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Nailers: What went wrong?

April 9, 2012
By RICH GIBSON - Times Leader Sports Writer (rgibson@timesleaderonline.com) , Times Leader

Looking for something positive to take away from the Nailers' 20th Anniversary Season?

That's an easy one. "Ownership Transfer Approved By ECHL."

That headline and resulting story was published at the end of March following weeks of speculation the franchise was in potential danger of leaving the Ohio Valley.

Unfortunately, it was all downhill from there.

Actually, the Nailers' demise jump-started in early March, a discouraging month which proved the beginning of the end for Clark Donatelli's hockey club.

For sure, no one could see it coming. Ironically, it was on Feb. 26 Wheeling skated into Kalamazoo and outlasted the K-Wings in a regulation game featuring a combined 83 shots on goal.

The Nailers were on top of their game, appearing primed to make a deep playoff run in April.

By now, of course, we realize a fatal stretch of eight consecutive games without a victory played an integral role in the team's late season collapse, culminating with its first round playoff loss to Kalamazoo.

Had the Nailers found a way to protect a one-goal lead after two periods in game two last week at WesBanco, their season today would be ongoing.

As it stands, the team's train wreck of a finish ranks high - if not at the top - of their two decades of existence here.

It almost certainly will lead to Donatelli's dismissal. I would venture to say new ownership will opt for new leadership. Any why wouldn't they elect to go in that direction?

Despite the fact then-Thunderbirds' coach Doug Sauter was the most popular man in town two seasons into franchise history, Wheeling general manager Larry Kish was deeply disturbed when his top-seeded T-Birds were shown the door in a stunning, three-game opening round sweep by No. 8 seed Birmingham.

I recall Kish phoning this reporter and, in essence, encouraging a crash and burn column bashing Sauter for failure to produce expected results.

Though a similar equation will be considered invalid by some regarding the 2011-12 Nailers, Donatelli's overall body of work receives a failing grade, nonetheless.

LOOSE PUCKS

DONATELLI took over the Nailers after Stan Drulia was named assistant coach of the AHL's Milwaukee Admirals in early December. A year ago, Wheeling finished 38-29-0-5 under Drulia, good for a second place divisional finish. The Nailers then went three rounds deep into the playoffs last spring....

GWINNETT and South Carolina just capped a wild opening round Eastern Conference series. The Stingrays prevailed in four games with the final two tilts totaling an amazing six overtimes.

South Carolina defenseman Zach Takir scored 4:19 into the fourth extra period for a 4-3 Stingrays' game three victory. Friday's midnight special consumed over five hours, ending at 12:12 a.m.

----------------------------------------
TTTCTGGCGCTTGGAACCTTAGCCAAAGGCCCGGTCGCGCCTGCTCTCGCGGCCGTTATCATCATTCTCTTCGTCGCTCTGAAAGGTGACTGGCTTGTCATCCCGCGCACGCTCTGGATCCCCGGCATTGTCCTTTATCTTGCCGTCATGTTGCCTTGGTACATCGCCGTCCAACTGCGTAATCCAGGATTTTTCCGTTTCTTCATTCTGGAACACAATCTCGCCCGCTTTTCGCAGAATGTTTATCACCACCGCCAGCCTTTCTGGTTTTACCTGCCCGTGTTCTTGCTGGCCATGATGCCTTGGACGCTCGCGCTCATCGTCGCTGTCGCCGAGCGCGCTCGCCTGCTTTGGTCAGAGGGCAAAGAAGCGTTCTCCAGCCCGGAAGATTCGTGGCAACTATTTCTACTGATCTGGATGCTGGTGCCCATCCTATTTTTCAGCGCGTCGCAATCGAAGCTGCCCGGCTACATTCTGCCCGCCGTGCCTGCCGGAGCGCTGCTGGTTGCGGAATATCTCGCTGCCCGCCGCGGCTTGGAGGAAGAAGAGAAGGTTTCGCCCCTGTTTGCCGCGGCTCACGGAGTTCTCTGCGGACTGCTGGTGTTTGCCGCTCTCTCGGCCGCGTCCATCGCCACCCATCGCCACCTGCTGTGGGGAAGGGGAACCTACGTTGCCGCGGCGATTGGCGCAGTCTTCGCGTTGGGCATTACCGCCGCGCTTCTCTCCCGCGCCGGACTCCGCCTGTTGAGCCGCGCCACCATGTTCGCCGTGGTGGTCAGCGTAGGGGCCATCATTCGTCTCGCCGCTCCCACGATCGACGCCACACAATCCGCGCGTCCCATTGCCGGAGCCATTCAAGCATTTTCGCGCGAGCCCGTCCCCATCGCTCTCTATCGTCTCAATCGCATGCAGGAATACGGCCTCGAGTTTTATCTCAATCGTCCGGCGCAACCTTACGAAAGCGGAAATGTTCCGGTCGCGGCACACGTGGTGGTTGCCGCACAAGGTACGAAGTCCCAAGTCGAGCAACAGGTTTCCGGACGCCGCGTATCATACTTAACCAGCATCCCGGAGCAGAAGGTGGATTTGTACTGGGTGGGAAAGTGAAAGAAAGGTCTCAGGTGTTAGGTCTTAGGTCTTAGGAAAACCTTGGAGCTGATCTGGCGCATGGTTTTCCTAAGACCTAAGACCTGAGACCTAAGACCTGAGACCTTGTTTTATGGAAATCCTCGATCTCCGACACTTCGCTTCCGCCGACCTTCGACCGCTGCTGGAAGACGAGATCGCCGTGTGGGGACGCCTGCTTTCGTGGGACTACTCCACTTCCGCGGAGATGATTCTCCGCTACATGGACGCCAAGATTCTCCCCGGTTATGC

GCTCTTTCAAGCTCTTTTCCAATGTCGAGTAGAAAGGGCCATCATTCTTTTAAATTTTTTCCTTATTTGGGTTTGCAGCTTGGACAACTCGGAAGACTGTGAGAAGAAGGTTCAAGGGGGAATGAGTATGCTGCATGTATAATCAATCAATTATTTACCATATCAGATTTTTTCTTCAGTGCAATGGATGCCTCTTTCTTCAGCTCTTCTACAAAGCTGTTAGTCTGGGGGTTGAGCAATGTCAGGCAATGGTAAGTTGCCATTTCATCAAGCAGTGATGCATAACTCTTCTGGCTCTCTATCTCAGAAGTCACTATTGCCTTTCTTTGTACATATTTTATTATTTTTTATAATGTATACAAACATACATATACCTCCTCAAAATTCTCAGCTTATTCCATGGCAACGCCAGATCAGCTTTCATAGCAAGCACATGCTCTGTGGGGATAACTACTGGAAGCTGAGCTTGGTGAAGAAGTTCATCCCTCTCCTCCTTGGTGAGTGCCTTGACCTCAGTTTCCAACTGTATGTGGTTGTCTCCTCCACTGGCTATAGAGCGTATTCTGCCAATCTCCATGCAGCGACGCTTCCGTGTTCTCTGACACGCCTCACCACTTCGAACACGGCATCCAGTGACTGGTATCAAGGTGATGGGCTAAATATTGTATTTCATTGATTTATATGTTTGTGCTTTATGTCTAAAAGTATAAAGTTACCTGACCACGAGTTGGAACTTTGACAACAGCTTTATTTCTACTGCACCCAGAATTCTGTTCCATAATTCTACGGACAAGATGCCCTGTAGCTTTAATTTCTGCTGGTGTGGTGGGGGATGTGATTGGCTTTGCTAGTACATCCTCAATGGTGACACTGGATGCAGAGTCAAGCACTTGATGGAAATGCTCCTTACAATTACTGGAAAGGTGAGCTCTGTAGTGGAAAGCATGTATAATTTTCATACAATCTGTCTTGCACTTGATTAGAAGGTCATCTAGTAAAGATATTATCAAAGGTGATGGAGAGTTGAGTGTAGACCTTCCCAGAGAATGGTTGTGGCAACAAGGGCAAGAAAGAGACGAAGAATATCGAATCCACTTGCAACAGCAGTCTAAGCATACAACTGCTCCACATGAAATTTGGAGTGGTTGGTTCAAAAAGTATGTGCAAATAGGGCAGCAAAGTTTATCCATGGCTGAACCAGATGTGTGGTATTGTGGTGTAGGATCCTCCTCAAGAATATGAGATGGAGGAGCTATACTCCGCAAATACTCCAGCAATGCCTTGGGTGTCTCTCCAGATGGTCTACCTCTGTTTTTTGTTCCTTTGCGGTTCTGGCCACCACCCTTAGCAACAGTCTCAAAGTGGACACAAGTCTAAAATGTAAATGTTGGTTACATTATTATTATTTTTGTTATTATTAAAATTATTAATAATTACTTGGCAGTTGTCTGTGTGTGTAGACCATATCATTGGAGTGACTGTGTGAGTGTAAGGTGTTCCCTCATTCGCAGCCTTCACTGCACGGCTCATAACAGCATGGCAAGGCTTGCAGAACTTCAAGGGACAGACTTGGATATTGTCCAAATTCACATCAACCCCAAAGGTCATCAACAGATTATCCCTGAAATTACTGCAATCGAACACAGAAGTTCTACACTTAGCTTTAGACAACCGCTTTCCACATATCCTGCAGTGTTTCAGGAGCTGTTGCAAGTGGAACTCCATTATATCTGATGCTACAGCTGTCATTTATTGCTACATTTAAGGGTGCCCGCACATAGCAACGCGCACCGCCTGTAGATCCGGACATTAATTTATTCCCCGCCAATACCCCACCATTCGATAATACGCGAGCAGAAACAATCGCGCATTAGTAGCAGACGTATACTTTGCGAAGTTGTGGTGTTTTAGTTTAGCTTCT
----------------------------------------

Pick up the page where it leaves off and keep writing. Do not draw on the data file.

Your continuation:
In Sunday's game four, Rays' winger Maxine Lacroix connected,16:52 into the second OT for the series clincher. There were a combined 198 shots on goal in the two marathon encounters....

THE sport of hockey is forever fighting a losing battle in its never-ending quest to attract new fans. The game can never be truly appreciated as viewed on television - no matter how super-sized the screen. Nevertheless, this week's Penguins-Flyers first round matchup rates must-see TV.

Especially considering Pittsburgh's current status as the 'untouchables on ice.'

Recent rants from the likes of NBC 'analyst' Mike Milbury and Rangers' coach John Tortorella were priceless as well as amusing.

In a Big Apple Sunday tabloid, New York Post hockey writer Larry Brooks refers to a presumed "double standard" afforded the Penguins by the NHL.

That on the heels of Tortorella taking a 20K hit from the league for his comments which were virtually harmless and certainly nothing out of the ordinary for the Blue Shirts' frequent rabble rouser...

FROM the 'five-for-fighting' often brutal world of hockey to the most docile of sporting events - professional golf.

Sunday's Masters was sports' TV at its most compelling, capped by an extraordinary finish for the ages.

Almost never do we boo and hiss pro golfers with the possible exception of Colin Montgomery (mostly in jest) or recently Tiger Woods, whose personal wounds were self-inflicted.

Following months of damage control and frequent on-course struggles, Woods' stature seems to have been repaired, at least as evidenced by tour galleries....

Gibson may be reached at rgibson@timesleaderonline.com

 
 

 

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